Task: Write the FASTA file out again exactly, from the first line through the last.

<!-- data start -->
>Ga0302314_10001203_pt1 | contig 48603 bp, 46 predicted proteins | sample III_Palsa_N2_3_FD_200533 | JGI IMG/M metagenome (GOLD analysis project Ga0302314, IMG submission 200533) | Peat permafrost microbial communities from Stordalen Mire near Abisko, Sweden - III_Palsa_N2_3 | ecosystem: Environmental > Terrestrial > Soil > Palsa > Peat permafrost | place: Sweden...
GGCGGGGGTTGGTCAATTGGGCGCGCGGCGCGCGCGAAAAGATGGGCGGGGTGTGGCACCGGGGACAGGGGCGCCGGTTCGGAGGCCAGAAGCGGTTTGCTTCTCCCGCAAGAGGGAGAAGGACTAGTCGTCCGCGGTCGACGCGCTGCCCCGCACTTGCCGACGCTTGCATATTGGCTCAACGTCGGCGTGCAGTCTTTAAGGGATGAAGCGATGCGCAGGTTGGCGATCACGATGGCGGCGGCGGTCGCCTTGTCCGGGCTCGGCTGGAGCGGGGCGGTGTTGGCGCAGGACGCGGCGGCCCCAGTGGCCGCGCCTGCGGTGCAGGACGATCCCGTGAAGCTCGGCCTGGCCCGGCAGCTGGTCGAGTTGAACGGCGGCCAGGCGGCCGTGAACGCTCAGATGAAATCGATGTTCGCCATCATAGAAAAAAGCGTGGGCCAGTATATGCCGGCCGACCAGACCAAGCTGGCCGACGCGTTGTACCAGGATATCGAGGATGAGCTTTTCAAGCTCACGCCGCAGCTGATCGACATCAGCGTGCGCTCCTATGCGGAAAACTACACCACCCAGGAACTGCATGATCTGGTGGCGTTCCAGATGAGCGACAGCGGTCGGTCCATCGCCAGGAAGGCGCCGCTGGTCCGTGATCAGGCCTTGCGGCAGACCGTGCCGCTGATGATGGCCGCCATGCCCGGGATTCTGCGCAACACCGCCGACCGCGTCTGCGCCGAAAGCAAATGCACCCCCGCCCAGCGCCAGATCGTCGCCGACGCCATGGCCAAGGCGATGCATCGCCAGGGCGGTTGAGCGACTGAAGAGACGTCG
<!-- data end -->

>Ga0302314_10001203_pt1 | contig 48603 bp, 46 predicted proteins | sample III_Palsa_N2_3_FD_200533 | JGI IMG/M metagenome (GOLD analysis project Ga0302314, IMG submission 200533) | Peat permafrost microbial communities from Stordalen Mire near Abisko, Sweden - III_Palsa_N2_3 | ecosystem: Environmental > Terrestrial > Soil > Palsa > Peat permafrost | place: Sweden...
GGCGGGGGTTGGTCAATTGGGCGCGCGGCGCGCGCGAAAAGATGGGCGGGGTGTGGCACCGGGGACAGGGGCGCCGGTTCGGAGGCCAGAAGCGGTTTGCTTCTCCCGCAAGAGGGAGAAGGACTAGTCGTCCGCGGTCGACGCGCTGCCCCGCACTTGCCGACGCTTGCATATTGGCTCAACGTCGGCGTGCAGTCTTTAAGGGATGAAGCGATGCGCAGGTTGGCGATCACGATGGCGGCGGCGGTCGCCTTGTCCGGGCTCGGCTGGAGCGGGGCGGTGTTGGCGCAGGACGCGGCGGCCCCAGTGGCCGCGCCTGCGGTGCAGGACGATCCCGTGAAGCTCGGCCTGGCCCGGCAGCTGGTCGAGTTGAACGGCGGCCAGGCGGCCGTGAACGCTCAGATGAAATCGATGTTCGCCATCATAGAAAAAAGCGTGGGCCAGTATATGCCGGCCGACCAGACCAAGCTGGCCGACGCGTTGTACCAGGATATCGAGGATGAGCTTTTCAAGCTCACGCCGCAGCTGATCGACATCAGCGTGCGCTCCTATGCGGAAAACTACACCACCCAGGAACTGCATGATCTGGTGGCGTTCCAGATGAGCGACAGCGGTCGGTCCATCGCCAGGAAGGCGCCGCTGGTCCGTGATCAGGCCTTGCGGCAGACCGTGCCGCTGATGATGGCCGCCATGCCCGGGATTCTGCGCAACACCGCCGACCGCGTCTGCGCCGAAAGCAAATGCACCCCCGCCCAGCGCCAGATCGTCGCCGACGCCATGGCCAAGGCGATGCATCGCCAGGGCGGTTGAGCGACTGAAGAGACGTCG